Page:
Bliksem is a first-order, resolution based theorem prover,
which is written in C.
It has grown out of a series of
benchmark tests that I carried out in december 1998.
The benchmark tests compared various datastructures for
representating terms, using the operations of unification and matching.
The main outcome of these tests was that the most common datastructure
(deep terms with arguments lists which are used in E, Spass and Otter)
can sometimes be dramatically
slower (app. 5 times) than flatterms. Flatterms are not harder
to implement than deep terms with argument lists and use less memory.
In that time, there existed only one prover using flatterms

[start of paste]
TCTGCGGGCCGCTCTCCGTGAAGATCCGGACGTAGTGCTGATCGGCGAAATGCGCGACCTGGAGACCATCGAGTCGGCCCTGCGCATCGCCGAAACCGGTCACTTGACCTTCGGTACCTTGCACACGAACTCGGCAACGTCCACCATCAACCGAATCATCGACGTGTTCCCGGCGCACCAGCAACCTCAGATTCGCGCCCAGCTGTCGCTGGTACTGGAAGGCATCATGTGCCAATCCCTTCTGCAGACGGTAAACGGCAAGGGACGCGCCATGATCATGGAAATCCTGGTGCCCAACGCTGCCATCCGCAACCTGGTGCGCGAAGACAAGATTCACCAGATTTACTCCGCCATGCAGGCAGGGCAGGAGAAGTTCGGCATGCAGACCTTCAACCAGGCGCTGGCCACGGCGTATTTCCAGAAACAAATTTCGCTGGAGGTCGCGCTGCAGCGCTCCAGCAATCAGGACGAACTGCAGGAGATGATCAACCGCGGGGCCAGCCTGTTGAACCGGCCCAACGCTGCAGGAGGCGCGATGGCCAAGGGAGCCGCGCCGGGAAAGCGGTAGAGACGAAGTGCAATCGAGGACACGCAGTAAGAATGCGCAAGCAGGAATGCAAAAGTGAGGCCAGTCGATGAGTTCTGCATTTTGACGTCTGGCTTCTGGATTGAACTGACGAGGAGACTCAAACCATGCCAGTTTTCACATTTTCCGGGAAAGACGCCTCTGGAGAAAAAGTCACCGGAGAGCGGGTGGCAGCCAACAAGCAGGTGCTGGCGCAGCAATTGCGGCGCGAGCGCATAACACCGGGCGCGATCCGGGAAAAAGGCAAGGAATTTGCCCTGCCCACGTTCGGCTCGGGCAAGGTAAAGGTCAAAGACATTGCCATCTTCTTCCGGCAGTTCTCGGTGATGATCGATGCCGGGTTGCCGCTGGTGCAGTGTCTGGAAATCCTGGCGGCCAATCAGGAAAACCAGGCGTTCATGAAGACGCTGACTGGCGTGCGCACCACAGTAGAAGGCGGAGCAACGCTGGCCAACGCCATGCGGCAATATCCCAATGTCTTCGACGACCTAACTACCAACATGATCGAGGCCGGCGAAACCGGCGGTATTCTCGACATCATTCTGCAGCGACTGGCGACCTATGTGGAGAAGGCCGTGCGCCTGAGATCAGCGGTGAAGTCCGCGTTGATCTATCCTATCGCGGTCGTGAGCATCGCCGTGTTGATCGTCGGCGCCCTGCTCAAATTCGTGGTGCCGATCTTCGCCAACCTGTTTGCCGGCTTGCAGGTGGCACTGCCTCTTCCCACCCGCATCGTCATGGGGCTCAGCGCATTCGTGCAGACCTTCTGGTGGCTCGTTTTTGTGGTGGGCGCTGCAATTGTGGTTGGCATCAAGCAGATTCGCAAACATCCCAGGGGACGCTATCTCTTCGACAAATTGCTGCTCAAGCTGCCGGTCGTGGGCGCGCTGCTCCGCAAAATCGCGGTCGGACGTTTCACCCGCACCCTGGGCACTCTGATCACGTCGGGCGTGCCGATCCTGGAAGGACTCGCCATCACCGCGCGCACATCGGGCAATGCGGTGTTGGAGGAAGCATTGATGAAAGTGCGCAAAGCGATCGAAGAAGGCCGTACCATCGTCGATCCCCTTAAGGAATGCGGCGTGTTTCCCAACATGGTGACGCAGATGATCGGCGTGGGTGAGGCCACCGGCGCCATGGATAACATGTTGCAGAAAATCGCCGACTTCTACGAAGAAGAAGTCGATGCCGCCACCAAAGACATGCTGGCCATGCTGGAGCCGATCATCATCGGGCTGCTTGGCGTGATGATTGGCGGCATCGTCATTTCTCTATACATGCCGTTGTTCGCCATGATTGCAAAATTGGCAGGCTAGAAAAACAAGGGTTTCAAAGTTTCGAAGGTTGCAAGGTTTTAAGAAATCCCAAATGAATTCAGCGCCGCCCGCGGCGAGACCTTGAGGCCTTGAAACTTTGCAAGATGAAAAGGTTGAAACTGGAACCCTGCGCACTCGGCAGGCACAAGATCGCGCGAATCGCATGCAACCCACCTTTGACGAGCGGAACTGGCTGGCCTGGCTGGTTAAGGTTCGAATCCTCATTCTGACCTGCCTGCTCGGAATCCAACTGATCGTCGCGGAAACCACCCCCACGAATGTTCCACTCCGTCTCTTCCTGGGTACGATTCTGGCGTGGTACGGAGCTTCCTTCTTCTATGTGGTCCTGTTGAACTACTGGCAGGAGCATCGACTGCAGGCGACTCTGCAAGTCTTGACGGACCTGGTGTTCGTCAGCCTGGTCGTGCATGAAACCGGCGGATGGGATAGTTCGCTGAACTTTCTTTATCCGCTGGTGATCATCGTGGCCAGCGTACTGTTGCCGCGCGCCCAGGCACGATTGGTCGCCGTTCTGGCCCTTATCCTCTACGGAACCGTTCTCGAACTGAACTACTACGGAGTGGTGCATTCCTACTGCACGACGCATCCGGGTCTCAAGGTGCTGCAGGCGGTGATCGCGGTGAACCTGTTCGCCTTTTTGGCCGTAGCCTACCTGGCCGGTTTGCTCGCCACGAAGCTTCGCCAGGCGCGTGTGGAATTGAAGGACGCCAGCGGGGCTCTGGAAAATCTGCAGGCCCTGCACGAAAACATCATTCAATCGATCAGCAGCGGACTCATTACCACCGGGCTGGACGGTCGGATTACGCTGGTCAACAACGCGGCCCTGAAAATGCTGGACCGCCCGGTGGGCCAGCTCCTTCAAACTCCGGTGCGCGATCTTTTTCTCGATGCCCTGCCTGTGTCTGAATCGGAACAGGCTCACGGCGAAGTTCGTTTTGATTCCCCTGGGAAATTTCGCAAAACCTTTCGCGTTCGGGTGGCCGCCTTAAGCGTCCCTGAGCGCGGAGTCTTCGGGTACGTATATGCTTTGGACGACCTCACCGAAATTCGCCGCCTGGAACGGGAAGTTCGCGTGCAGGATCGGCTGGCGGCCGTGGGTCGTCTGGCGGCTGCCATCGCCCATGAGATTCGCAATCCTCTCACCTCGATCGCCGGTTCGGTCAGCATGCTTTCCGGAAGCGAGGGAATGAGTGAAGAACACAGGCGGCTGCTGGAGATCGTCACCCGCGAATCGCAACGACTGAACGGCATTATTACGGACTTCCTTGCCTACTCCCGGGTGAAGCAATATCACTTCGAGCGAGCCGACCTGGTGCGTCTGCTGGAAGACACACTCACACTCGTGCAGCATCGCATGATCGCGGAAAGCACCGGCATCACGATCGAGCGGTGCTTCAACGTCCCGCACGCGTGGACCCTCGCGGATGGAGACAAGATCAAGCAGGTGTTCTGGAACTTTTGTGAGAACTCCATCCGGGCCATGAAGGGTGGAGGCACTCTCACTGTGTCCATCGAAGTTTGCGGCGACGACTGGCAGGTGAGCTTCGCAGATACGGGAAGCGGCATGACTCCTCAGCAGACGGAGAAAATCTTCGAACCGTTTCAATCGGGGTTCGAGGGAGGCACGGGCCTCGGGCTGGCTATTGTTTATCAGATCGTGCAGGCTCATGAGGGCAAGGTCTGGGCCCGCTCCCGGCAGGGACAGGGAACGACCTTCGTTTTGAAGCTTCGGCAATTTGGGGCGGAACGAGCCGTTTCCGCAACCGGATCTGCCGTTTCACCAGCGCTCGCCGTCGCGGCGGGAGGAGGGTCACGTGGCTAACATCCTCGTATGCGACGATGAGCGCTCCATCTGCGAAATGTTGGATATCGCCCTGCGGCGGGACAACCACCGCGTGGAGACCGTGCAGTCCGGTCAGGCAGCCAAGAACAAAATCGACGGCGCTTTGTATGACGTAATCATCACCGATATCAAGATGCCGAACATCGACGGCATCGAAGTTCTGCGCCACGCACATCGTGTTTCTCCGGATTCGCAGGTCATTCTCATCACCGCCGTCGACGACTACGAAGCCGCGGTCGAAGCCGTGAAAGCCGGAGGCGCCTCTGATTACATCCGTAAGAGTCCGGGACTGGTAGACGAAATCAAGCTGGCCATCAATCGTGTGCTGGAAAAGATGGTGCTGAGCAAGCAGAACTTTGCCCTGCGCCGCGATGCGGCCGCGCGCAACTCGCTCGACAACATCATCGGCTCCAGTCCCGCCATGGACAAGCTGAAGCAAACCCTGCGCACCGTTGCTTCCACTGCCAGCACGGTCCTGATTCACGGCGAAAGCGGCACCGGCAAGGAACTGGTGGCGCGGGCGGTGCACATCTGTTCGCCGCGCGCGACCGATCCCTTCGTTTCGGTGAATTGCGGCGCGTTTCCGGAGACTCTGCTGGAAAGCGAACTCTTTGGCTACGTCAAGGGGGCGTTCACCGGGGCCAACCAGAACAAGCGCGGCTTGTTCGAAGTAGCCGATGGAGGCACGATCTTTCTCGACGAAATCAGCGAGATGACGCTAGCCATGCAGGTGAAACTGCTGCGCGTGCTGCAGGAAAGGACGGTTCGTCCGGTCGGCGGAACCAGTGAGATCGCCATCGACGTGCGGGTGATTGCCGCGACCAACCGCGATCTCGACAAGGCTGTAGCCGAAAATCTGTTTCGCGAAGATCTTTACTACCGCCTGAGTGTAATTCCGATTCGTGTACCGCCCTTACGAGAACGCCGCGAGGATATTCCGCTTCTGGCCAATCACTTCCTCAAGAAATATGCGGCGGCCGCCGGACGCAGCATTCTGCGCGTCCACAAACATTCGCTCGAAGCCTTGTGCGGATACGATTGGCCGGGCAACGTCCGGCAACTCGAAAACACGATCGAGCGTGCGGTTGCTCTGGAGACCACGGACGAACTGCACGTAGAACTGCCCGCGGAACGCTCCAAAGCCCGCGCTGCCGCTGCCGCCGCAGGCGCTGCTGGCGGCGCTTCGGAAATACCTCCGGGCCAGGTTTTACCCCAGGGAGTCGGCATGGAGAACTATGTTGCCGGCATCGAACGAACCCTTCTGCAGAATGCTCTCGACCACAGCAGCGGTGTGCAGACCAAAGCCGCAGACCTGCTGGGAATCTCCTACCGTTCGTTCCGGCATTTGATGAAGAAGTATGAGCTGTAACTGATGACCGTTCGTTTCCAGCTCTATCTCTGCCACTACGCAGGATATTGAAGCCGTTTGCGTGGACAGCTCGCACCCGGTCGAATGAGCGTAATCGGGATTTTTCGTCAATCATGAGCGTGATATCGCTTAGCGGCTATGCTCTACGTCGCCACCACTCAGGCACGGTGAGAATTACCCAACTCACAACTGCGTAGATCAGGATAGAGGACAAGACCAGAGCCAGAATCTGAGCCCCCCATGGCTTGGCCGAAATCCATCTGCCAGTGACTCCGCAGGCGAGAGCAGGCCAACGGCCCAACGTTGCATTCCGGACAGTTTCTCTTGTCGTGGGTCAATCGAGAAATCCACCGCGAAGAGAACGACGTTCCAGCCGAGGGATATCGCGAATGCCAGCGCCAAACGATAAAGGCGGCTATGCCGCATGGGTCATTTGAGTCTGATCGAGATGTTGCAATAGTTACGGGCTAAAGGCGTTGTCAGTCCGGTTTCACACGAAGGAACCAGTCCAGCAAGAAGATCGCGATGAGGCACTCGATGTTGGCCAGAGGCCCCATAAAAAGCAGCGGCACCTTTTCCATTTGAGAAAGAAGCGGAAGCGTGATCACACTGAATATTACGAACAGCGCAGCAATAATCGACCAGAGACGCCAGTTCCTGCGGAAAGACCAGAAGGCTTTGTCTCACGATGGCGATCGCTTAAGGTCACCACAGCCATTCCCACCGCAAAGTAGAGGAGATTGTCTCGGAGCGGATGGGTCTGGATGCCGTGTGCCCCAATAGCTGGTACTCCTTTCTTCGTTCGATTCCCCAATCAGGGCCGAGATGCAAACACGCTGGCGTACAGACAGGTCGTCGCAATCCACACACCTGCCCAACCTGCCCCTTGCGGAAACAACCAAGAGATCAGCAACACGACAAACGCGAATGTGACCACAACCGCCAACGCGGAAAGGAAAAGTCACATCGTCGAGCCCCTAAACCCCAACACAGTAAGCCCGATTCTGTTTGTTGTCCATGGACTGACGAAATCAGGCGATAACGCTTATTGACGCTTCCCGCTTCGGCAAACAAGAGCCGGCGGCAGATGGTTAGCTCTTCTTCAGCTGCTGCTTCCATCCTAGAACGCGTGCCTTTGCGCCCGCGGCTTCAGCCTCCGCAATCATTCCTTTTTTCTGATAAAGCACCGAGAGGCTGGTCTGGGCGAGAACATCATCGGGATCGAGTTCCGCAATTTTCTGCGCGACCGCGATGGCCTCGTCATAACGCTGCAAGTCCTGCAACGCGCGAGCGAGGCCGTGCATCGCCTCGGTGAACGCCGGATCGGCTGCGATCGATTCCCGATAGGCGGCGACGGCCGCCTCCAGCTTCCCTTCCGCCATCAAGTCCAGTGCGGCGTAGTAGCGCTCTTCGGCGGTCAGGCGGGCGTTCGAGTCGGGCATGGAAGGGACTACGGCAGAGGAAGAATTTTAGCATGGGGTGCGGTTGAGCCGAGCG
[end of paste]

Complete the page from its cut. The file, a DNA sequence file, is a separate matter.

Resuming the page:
(Waldmeister), and this prover could handle only unit equality.
Therefore it seemed a good idea to implement a full first-order
prover using flatterms.
If you are still using bliksem
then you are probably a linguist.
I recently found out that linguists are still using Bliksem,
mainly due to the book 'Representation and Inference for Natural Language'
by Patrick Blackburn and Johan Bos.
Probably I will make some updates of Bliksem, and remove
its most obvious demerits.
In order to compile bliksem, type 'make' and hold your breath.
(on my computer, it takes only 10 seconds to compile)
If make starts complaining about maphoon, type 'touch inoutput.c',
and try again.
Download the sources
Read the manual
Read the log
The picture of bliksem attacking a problem is
still there .
The Benchmark Tests
If you intend to implement a theorem prover, it is still a good
idea to have a look at the banchmarks.
View the benchmarks in
Proofs from Bliksem can be converted into typetheory
and checked by Coq.
See the details